I remember reading somewhere in September, during Trump’s brief “softening” phase on immigration, that one possible explanation for his tentative change of heart on mass deportation is that he tends to repeat whatever the last advice was that was whispered in his ear. He had met with his Hispanic Advisory Council shortly before that and they had made the pitch to him that comprehensive reform is a winner. Trump seemingly decided to run the idea up the flagpole in his interviews that week to see how it flew. If so, that could explain this surprising hedge on ObamaCare, which is numero uno on the right’s legislative kill-list next year. Except this time the guy whispering in his ear was … Barack Obama.
Amended ObamaCare will be the best ObamaCare, that I can tell you.
Mr. Trump also showed a willingness to preserve at least two provisions of the health law after the president asked him to reconsider repealing it during their meeting at the White House on Thursday
Mr. Trump said he favors keeping the prohibition against insurers denying coverage because of patients’ existing conditions, and a provision that allows parents to provide years of additional coverage for children on their insurance policies…
On health care, Mr. Trump said a big reason for his shift from his call for an all-out repeal was that Thursday meeting at the White House with the president, who, he said, suggested areas of the Affordable Care Act to preserve. “I told him I will look at his suggestions, and out of respect, I will do that,” Mr. Trump said in his Trump Tower office.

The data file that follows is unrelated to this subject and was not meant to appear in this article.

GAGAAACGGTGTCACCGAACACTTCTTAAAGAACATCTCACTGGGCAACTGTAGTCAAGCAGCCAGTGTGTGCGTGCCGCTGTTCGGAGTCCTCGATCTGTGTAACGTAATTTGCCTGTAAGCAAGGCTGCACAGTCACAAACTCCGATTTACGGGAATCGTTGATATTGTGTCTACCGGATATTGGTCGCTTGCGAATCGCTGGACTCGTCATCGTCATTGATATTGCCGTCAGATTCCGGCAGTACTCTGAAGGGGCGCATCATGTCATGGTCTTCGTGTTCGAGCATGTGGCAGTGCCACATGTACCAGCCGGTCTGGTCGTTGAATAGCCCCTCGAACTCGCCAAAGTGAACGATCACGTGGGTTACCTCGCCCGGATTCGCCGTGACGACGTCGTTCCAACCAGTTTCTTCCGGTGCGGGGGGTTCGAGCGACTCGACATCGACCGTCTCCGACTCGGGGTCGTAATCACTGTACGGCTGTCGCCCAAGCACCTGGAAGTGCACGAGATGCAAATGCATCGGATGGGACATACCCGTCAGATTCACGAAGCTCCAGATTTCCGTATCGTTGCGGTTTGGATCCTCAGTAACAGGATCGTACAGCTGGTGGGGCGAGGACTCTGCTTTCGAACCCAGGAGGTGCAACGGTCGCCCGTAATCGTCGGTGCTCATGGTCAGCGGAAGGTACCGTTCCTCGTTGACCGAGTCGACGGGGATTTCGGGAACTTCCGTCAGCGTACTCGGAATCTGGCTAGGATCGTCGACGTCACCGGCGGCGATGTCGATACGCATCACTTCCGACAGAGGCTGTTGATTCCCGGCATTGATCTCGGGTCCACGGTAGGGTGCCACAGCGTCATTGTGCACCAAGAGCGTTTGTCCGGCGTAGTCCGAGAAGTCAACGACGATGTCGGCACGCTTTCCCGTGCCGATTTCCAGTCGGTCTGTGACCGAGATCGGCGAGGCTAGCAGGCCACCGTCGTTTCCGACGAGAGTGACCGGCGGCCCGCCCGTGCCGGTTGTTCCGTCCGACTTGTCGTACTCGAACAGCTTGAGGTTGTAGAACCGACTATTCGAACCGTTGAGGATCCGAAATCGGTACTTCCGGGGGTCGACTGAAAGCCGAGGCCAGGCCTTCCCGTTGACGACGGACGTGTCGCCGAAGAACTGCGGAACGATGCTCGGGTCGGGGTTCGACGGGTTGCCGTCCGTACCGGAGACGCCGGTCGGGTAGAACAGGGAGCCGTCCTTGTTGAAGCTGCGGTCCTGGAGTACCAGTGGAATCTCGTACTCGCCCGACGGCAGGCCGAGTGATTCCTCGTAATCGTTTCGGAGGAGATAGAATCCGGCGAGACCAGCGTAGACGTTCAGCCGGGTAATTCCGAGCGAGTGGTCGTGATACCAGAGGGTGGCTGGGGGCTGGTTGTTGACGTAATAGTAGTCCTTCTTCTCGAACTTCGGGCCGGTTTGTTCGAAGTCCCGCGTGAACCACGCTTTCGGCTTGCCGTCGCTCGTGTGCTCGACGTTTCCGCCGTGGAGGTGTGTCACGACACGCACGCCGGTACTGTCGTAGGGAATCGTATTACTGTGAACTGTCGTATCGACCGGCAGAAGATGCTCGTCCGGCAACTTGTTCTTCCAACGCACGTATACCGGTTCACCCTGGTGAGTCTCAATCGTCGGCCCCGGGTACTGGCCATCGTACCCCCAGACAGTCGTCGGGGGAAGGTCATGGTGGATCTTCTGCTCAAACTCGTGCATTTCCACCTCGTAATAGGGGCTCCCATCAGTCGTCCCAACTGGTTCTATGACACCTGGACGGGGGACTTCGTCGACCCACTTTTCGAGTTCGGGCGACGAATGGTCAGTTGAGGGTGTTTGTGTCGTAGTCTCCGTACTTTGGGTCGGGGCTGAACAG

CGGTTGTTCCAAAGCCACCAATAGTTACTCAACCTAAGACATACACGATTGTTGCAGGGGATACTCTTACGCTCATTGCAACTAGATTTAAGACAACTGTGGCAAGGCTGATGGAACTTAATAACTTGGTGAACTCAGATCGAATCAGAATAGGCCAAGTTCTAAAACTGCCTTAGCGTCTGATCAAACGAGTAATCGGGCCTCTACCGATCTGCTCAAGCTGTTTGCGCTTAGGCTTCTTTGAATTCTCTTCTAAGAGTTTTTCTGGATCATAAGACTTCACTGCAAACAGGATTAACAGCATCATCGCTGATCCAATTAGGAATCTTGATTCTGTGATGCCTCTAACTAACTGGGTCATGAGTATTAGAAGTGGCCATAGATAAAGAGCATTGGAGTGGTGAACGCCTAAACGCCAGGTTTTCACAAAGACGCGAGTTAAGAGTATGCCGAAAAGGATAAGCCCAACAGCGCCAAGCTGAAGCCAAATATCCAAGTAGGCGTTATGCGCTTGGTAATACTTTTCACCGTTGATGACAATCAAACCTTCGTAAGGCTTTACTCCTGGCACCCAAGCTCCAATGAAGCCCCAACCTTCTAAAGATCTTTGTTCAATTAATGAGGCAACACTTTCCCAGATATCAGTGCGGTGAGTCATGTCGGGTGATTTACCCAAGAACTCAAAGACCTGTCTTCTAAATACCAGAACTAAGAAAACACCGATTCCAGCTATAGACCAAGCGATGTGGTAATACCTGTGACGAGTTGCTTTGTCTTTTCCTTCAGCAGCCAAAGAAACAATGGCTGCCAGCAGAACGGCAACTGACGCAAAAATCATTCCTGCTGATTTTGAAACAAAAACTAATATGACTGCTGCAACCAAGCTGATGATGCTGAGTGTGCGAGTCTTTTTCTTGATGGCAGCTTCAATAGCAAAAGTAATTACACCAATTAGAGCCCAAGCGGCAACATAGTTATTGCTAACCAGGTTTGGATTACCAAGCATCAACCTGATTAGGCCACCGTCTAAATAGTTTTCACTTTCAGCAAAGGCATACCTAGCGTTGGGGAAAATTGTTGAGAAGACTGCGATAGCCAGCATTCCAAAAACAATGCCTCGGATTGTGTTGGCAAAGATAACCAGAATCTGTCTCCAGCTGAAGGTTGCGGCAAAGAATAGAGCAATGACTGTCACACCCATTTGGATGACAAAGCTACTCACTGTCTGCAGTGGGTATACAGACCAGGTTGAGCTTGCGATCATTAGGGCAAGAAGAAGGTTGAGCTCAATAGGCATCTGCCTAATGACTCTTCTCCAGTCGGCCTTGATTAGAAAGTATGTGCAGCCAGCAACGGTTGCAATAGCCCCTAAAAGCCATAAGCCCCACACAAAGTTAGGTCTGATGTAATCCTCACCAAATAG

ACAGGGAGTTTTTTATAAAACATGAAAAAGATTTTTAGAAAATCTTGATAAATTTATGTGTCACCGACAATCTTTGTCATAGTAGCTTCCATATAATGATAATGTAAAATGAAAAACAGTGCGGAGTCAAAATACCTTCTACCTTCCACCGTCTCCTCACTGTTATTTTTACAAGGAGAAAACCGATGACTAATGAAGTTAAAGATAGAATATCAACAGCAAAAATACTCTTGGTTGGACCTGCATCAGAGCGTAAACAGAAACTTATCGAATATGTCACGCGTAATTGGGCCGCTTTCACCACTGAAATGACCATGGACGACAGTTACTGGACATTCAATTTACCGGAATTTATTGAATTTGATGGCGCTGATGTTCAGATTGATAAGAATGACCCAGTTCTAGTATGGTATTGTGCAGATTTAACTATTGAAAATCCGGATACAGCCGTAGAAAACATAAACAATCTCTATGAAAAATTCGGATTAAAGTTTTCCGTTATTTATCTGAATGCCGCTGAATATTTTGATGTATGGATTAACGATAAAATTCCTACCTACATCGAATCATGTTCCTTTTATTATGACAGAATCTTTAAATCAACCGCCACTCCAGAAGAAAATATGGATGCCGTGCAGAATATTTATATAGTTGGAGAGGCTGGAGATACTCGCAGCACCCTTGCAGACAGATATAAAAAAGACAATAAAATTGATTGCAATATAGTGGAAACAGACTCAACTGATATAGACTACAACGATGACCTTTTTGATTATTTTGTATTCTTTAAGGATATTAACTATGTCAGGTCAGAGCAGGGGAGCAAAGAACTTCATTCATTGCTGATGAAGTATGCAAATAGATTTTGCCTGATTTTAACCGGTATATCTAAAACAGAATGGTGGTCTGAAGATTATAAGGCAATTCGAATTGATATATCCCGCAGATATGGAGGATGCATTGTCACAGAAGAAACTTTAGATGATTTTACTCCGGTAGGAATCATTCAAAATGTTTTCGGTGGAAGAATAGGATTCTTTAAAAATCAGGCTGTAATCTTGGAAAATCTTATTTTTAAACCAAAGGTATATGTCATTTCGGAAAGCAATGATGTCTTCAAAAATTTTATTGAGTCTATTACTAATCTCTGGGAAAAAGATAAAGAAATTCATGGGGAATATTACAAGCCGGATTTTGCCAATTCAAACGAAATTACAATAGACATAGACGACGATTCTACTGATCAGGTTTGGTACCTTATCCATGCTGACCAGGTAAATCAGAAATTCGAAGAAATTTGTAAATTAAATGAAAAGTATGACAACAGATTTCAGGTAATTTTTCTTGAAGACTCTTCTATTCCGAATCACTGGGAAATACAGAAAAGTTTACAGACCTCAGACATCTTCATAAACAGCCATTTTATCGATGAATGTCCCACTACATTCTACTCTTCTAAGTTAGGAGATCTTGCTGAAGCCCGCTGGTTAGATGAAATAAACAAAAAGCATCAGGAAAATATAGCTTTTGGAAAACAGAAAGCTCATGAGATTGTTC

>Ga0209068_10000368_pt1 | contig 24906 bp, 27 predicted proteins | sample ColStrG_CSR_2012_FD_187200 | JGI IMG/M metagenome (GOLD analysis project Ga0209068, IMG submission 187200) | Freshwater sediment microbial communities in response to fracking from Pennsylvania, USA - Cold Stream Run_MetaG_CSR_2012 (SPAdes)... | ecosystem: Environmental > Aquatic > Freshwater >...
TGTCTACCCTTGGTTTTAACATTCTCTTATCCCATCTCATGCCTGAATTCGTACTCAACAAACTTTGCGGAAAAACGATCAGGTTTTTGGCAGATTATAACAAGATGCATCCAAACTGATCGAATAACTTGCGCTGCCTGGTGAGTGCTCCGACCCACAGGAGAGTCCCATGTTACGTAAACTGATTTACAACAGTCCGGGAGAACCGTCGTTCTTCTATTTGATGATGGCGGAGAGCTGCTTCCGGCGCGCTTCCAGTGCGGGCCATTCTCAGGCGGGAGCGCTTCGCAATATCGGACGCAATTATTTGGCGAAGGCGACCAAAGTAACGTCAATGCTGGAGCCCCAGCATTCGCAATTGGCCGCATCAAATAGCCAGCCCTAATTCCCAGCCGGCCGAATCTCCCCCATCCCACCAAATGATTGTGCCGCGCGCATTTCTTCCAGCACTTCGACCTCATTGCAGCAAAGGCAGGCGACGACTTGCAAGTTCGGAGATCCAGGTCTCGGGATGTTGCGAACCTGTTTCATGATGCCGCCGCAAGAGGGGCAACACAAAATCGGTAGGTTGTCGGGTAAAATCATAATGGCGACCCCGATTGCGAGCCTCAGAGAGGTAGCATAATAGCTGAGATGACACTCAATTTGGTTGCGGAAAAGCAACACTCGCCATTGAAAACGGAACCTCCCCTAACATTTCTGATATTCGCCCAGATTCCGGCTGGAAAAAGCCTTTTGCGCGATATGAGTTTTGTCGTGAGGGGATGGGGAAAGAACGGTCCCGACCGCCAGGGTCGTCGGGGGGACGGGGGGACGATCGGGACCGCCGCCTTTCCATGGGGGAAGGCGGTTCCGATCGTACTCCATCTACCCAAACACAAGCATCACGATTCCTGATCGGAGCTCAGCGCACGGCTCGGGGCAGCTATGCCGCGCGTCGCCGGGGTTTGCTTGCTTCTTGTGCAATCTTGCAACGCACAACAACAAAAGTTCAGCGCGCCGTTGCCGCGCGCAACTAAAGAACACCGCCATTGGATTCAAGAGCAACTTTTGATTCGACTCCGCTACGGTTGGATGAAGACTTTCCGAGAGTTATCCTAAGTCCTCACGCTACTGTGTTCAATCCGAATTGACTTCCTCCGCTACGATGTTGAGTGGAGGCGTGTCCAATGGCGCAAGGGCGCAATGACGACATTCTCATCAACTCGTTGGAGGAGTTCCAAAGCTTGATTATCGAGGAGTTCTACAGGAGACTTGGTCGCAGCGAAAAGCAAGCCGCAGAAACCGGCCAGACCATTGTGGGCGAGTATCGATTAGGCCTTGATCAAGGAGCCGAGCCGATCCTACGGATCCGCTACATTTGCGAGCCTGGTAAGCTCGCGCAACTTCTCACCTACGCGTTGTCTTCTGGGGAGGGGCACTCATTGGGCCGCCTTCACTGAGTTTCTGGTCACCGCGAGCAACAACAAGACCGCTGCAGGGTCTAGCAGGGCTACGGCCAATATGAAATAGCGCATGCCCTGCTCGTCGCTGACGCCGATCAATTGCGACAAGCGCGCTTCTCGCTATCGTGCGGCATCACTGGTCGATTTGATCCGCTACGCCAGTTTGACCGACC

“Either Obamacare will be amended, or repealed and replaced,” Mr. Trump said.
Let’s be fair. Many Republican pols, not just Trump, have said over the years that they’d like to keep the “good parts” of ObamaCare — although that usually involves including them in whatever replaces O-Care after it’s repealed, not keeping the law in place and amending it. Like it or not, as a matter of pure symbolism, righties would chafe at the idea of amending it even if that approach is more likely to win Democratic support. They want Obama’s legacy obliterated and that starts with repeal, even if some ideas driving the current law end up being reinstituted in the new program. The two “good parts” of the law worth keeping that are typically named by Republicans are the two Trump identified, compulsory coverage for preexisting conditions and the right of young adults to stay on their parents’ insurance until they’re 26. Not coincidentally, both are popular with the public. The sick get covered and the young, who might be struggling to find work, get covered. Like the man said, he’s not gonna let people just die in the street.
But … what if I told you that policies involve trade-offs, and that the “good parts” require “bad parts” to pay for them? That’s been the left’s defense of ObamaCare since day one. You like coverage for preexisting conditions? That’s nice — but if you want to pay for it, you need the individual mandate. Only by forcing people to buy insurance, especially healthy young people who won’t cost much to insure, will you generate the revenue stream needed to pay for treatment for the very sick. Gotta take the bitter with the sweet. Relatedly, one of the reasons ObamaCare’s costs are soaring is because there are too many under-26ers using mom’s insurance instead of being forced into the marketplace to buy their own. That lost revenue forces insurers to make up the difference somewhere, which means higher premiums for everyone else. If you want to stabilize the law fiscally, kicking the under-26 crowd off their parents’ insurance and into the pool with the rest of us would help do that. But that’s unpopular, so we haven’t and probably won’t.